Around 200-300 pupils remained on the field, sitting down and singing ‘we shall not be moved’. Around this time somebody in my year called the Brentwood Gazette and one of their reporters came down and interviewed quite a few people. People were still running around inside the school building chanting. By this time it was nearly lunchtime, 2 hours after the protest had begun.

At lunch time there were still lots of teachers around, but nobody saw any point of kicking it all off again at lunchtime because everyone was outside anyway, so it was better to wait until form time, or last lesson. The ironic thing was, the ski trip was leaving that lunchtime, on a coach to Austria, and the Head-teacher was going on it. What a day to leave the country!

We went to form time, and afterwards there was another march through the school, and then people dispersed to go to last lesson. I had physics, and my teacher was very much in support of the protest. She did not attempt to teach a lesson, instead letting us either go and join the protesters that remained outside, or to watch it from the windows. The people who were on the field earlier were still there.

Teachers were at this point clutching at straws, and I was outside with my friend J. Because he was chanting “No to V.T” a teacher told him that he was being identified as the ring leader, and took his name. After this we went back up to Physics to see what other people were doing. Within 15 minutes of us being back, the teacher from outside had called J mum, and she had called J to tell him. She has told the teacher that free speech is a human right and they should be encouraging the children to fight for their rights, not discouraging it. They were hardly in a position to argue after that.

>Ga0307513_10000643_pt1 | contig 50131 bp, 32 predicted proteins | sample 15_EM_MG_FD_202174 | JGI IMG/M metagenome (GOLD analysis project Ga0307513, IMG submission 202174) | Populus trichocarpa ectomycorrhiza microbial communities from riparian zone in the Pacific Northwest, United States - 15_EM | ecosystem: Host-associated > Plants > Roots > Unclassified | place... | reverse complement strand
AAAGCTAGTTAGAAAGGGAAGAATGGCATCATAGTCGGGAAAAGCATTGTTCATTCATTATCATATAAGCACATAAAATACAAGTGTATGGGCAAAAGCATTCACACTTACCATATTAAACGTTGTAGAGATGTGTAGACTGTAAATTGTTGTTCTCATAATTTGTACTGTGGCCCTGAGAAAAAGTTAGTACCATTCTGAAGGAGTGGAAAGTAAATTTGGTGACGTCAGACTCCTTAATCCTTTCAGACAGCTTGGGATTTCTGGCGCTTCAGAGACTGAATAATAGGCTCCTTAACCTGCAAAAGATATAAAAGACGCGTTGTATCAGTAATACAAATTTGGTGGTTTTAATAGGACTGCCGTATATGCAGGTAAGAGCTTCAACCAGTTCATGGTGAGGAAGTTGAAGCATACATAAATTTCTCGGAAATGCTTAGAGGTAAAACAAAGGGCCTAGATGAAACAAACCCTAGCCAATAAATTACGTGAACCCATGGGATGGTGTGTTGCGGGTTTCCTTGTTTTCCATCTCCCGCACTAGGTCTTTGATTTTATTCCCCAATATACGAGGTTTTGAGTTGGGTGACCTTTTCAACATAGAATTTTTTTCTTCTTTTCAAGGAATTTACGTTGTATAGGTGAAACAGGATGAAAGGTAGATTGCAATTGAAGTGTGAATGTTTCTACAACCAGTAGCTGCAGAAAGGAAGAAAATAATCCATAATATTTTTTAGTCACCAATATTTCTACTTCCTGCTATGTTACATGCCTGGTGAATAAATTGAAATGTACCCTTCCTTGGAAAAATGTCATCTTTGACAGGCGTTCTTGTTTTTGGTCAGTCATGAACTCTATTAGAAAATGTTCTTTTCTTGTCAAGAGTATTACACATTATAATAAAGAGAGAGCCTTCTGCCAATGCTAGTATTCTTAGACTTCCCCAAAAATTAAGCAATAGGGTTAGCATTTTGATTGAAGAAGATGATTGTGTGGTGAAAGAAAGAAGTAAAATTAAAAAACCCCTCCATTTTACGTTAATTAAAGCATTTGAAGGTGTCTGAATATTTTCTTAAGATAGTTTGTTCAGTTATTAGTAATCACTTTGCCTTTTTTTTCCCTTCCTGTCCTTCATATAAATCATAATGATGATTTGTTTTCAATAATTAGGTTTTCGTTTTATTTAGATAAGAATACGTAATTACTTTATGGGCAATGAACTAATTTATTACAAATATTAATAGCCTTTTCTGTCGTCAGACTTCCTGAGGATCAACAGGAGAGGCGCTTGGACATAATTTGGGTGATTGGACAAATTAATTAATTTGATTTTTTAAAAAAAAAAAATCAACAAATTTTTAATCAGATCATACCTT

Now it is half term, so we have a weeks break before we go back to the speeches about how we ‘behaved like animals’ (I’ll bet you that comes up, it’s a favorite line of theirs). Apparently another protest is being planned for when we go back, so we shall see.*

* The photo above was taken from the Lindsay Anderson movie If, which was about a students revolt at an English public school.

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3 Comments

Filed under consultation, democratic rights, education, EU. School-students, RCP. UK, rebellion, rebels

3 responses to “Students rebel at Essex school; and demand a say in how their school is organized.

  1. Chris Gaskin

    As someone who got suspended for 55days for involvement in ant-war protests which led to a high court challenge, I admire their conviction

  2. Hope

    I once worked in a School In Tilbury with a tradition of these type of protests. Whilst there the Head informed Year 11 that the “best 30” were going on a weeks jolly to improve their results. Not surprisingly the others left out became pretty agitated and went on strike after I er reminded them that their older siblings had done it before. One hundred odd kids sat in a field and in the pre mobile days managed to get the local press and radio down to hear their grievances about being written off by the Head. He had to promise help to them as well.

    The staff refused to help him round them up as they agreed with the kids on the shabby tratment but in Major’s Britian the trip went ahead.

    Still its good to see the limits of kids being reached and the reaction this causes.

  3. Mick Hall

    hope

    I once lived in Tilbury, I worked in Tibury B power station when it was being built and in the docks ship repair industry, happy days. Mind you I don’t envy you, trying to control some of the local kids, tough job. There was some good people in Tilbury back then.